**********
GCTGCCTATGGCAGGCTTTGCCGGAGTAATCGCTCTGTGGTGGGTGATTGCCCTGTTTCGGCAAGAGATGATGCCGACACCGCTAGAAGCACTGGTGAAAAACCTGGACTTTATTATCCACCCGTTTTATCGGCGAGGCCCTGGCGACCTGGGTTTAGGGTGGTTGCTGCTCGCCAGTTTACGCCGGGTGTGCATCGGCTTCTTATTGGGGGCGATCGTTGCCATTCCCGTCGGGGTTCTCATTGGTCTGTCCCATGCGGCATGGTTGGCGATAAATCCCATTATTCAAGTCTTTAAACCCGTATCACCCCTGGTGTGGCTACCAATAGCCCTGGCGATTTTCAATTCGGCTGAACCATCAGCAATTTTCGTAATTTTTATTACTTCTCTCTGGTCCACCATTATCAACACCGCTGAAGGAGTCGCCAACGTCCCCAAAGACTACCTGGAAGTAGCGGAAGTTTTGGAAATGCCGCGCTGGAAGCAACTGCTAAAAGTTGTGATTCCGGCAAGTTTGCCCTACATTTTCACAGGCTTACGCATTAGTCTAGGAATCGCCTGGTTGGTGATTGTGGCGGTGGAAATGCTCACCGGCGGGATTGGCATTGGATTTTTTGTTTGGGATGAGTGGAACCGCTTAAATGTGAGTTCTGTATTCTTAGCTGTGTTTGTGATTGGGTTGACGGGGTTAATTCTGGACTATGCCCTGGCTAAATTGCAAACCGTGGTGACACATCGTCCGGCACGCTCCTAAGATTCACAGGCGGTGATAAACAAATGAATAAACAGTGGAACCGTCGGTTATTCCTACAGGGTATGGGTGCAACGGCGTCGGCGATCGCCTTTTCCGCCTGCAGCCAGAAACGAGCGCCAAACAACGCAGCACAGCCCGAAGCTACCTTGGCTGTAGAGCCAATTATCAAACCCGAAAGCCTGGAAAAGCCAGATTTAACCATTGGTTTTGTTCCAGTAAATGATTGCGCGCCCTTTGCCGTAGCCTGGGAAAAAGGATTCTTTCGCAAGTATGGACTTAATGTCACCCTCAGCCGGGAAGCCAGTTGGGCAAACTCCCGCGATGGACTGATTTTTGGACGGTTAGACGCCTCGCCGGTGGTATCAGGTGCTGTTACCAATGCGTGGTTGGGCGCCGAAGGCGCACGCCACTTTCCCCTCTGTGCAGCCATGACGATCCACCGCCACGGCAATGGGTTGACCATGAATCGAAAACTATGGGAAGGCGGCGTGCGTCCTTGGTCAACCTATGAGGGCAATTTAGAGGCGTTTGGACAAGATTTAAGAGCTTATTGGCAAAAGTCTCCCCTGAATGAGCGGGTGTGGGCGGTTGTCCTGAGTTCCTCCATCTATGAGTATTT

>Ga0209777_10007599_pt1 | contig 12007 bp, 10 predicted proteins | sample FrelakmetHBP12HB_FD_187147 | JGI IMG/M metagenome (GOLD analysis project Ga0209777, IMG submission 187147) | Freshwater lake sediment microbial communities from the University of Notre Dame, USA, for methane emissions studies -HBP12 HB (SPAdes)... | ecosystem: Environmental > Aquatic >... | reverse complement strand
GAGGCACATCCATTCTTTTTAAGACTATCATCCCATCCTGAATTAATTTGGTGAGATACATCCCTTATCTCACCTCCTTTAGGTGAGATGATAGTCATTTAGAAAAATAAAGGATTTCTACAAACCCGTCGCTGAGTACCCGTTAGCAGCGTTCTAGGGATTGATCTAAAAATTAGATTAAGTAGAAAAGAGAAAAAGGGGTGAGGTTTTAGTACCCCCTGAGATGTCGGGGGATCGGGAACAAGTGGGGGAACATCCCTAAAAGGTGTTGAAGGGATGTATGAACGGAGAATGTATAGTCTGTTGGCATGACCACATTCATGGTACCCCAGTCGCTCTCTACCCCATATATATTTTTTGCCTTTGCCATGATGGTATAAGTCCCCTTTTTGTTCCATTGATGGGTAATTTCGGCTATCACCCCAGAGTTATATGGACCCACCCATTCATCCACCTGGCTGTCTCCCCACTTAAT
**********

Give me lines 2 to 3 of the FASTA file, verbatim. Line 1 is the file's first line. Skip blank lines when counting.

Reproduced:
>Ga0209777_10007599_pt1 | contig 12007 bp, 10 predicted proteins | sample FrelakmetHBP12HB_FD_187147 | JGI IMG/M metagenome (GOLD analysis project Ga0209777, IMG submission 187147) | Freshwater lake sediment microbial communities from the University of Notre Dame, USA, for methane emissions studies -HBP12 HB (SPAdes)... | ecosystem: Environmental > Aquatic >... | reverse complement strand
GAGGCACATCCATTCTTTTTAAGACTATCATCCCATCCTGAATTAATTTGGTGAGATACATCCCTTATCTCACCTCCTTTAGGTGAGATGATAGTCATTTAGAAAAATAAAGGATTTCTACAAACCCGTCGCTGAGTACCCGTTAGCAGCGTTCTAGGGATTGATCTAAAAATTAGATTAAGTAGAAAAGAGAAAAAGGGGTGAGGTTTTAGTACCCCCTGAGATGTCGGGGGATCGGGAACAAGTGGGGGAACATCCCTAAAAGGTGTTGAAGGGATGTATGAACGGAGAATGTATAGTCTGTTGGCATGACCACATTCATGGTACCCCAGTCGCTCTCTACCCCATATATATTTTTTGCCTTTGCCATGATGGTATAAGTCCCCTTTTTGTTCCATTGATGGGTAATTTCGGCTATCACCCCAGAGTTATATGGACCCACCCATTCATCCACCTGGCTGTCTCCCCACTTAAT